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Prepping for world's biggest gadget jamboree

Maggie Shiels | 11:39 UK time, Wednesday, 5 January 2011

The Consumer Electronics Show is humungous. There are 2,700 exhibitors this year launching 20,000 new products, and displaying them across 1.6 million square feet of space.

Room at CES being set up


On offer is everything from connected cars and TV's to tablet computers and smartphones. There are also connected fridges, robots, kids games and technology to give your body and your brain a work-out.

If someone can stick a sensor on it and hook it up to the web, it's most definitely here on display at CES.

The big show doesn't officially get underway until Thursday, but preparations are in full swing with crews working through the night to get everything done in time for the hoards of press and bloggers to descend.

The press-room looked weird, devoid of sweaty bloggers, journalists and the hubbub of news in the making.

Last night I attended an event called CES Unveiled that claims to offer a glimpse of some of the gadgets we may be buying throughout the year. Let me rephrase that - gadgets the makers hope you will fork out for.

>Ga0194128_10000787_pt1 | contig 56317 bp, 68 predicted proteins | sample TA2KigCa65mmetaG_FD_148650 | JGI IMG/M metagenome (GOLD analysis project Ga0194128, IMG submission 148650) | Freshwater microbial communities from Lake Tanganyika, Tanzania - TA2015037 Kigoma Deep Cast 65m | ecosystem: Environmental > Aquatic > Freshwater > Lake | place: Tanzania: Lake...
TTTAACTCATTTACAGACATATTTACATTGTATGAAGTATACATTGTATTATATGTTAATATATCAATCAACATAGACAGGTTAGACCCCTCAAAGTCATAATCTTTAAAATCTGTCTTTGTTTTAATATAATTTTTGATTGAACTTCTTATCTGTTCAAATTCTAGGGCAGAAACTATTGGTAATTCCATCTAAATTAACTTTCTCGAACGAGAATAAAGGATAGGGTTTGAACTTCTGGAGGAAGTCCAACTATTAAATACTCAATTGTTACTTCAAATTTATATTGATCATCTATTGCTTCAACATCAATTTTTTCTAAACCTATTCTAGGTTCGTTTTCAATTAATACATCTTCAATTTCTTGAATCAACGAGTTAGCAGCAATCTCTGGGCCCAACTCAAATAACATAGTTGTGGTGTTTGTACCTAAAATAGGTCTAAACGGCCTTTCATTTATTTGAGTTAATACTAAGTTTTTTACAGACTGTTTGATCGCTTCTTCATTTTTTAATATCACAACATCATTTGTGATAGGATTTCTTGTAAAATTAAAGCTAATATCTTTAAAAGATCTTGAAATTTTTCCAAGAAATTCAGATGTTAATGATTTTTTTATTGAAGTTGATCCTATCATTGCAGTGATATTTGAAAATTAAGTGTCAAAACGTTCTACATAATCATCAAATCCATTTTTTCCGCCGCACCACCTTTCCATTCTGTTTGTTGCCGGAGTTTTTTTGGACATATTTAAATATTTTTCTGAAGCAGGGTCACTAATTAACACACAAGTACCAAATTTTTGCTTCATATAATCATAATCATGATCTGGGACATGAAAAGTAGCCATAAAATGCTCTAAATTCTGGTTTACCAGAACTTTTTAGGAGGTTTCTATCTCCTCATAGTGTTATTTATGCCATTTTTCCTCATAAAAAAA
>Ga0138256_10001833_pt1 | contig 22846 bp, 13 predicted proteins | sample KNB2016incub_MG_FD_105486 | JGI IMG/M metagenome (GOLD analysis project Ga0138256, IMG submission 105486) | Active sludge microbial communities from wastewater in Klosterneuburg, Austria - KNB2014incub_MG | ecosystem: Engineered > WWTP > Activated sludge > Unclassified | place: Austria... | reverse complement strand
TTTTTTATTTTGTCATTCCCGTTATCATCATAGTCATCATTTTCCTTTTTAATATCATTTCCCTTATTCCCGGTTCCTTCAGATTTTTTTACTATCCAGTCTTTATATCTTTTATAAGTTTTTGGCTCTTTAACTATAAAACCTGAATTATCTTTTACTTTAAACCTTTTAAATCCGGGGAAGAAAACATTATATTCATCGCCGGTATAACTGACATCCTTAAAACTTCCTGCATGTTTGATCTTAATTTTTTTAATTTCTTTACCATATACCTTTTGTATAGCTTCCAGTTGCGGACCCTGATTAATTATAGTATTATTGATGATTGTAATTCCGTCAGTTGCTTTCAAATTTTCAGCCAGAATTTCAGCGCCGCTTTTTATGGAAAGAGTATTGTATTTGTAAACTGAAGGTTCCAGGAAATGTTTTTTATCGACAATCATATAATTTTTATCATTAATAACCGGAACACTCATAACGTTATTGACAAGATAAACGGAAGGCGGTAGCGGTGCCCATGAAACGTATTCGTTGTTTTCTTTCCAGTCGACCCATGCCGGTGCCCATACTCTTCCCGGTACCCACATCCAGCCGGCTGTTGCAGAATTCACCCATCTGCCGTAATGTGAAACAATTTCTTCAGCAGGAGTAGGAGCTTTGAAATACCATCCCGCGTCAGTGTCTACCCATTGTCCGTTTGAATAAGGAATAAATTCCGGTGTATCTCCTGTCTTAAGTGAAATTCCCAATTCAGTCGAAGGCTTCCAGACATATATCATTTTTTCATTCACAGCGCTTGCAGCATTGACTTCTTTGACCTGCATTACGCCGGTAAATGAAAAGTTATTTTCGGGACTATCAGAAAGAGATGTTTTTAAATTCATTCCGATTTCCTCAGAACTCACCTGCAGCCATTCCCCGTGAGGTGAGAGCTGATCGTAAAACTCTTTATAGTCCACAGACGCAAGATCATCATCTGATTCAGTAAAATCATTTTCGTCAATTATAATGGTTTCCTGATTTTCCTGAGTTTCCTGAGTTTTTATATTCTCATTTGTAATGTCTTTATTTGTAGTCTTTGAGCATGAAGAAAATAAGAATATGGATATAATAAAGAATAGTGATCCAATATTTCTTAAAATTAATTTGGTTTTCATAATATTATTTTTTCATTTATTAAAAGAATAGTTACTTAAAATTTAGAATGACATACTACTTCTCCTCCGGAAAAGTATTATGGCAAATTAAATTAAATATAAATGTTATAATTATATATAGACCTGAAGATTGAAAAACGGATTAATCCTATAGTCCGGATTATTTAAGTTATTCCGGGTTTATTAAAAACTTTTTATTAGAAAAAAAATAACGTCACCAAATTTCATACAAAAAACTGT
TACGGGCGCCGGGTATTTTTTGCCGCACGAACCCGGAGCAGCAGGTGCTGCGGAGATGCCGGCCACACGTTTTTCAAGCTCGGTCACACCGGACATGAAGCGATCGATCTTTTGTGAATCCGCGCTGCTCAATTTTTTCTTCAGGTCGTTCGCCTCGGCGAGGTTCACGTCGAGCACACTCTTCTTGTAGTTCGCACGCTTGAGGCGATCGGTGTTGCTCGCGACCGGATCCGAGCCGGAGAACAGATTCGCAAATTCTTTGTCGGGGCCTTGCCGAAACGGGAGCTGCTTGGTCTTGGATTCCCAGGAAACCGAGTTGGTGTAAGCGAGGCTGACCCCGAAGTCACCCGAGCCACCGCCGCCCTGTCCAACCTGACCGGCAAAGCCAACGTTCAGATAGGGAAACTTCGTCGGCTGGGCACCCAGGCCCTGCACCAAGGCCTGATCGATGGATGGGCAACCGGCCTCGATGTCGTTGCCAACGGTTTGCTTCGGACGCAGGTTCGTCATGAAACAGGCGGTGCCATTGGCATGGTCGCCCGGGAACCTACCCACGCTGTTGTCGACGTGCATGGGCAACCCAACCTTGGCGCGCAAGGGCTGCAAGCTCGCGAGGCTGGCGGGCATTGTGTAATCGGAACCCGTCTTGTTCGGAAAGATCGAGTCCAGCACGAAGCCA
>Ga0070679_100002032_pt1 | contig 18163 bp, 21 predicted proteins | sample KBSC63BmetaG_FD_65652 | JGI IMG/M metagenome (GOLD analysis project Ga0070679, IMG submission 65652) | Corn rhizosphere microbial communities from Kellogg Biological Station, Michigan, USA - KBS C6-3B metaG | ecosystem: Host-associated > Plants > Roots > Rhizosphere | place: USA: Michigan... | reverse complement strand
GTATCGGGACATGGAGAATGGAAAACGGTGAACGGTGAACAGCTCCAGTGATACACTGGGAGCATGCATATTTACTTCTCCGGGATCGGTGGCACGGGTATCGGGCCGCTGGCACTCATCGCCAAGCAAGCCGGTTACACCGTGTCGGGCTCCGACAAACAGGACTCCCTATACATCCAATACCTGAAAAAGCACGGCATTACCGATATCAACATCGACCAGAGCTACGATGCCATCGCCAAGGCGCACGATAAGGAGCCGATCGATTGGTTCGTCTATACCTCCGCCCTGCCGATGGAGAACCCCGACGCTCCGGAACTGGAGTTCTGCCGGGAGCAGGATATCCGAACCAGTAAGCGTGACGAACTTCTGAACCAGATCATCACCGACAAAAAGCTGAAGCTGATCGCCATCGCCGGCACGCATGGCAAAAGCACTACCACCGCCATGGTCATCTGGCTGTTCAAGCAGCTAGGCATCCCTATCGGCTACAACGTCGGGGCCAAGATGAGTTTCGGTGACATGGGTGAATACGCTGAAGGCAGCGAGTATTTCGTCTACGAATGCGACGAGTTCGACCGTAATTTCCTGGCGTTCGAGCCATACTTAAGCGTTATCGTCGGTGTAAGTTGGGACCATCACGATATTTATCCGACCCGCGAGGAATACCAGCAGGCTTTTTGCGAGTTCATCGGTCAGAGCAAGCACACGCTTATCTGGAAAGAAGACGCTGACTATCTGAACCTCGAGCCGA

It was a mixed bag and all very random. Lots of offerings to power up smartphones, laptops and tablets to storage devices with 64mb of space, paper shredders, scanners and a watch with a camera on it.

The device that ticked myself and my friend from NPR radio off was called SeekerPND by pipSqueak because it was apparently developed to give women time to rummage around their purse to find their phone. The way it works is it actually answers your phone for you and tells the person calling that you will answer shortly and to stay on the line.

Another weird but interesting device looked like a bicycle pump that harnessed kinetic energy when you walked around and used that energy to, say, charge your cellphone.

The nPower PEG's internal battery receives a charge from both plugging it into a USB port and through the energy you generate, whether or not you sling it in your backpack or executive briefcase. The device harvests and stores the kinetic energy that you're already generating and converts it into usable power for recharging over 3,000 hand-held devices such as your cell phone, MP3 player or camera.

One fun project on display was sponsored by computer manufacturer Lenovo. It challenged case moders to rethink the way its devices can be displayed.

Dean Liou


Dean Liou bought a game cabinet to display a laptop in a way that might appeal to gamers in particular. He called his creation the Arcade Dock.

"My inspiration was taken from the street fighter games that I grew up on," said Mr Liou.

Jeffrey Stephenson went old school. His computer was encased in an expensive shell made up of birds' eye maple and teak.

"I hate computers and the way they look and I wanted to turn it into a piece of furniture that would fit in a living room and not stick out like a sore thumb," said Mr Stephenson.

He has been a case moder for nine years and prefers art deco and mid-century modern for his design aesthetic.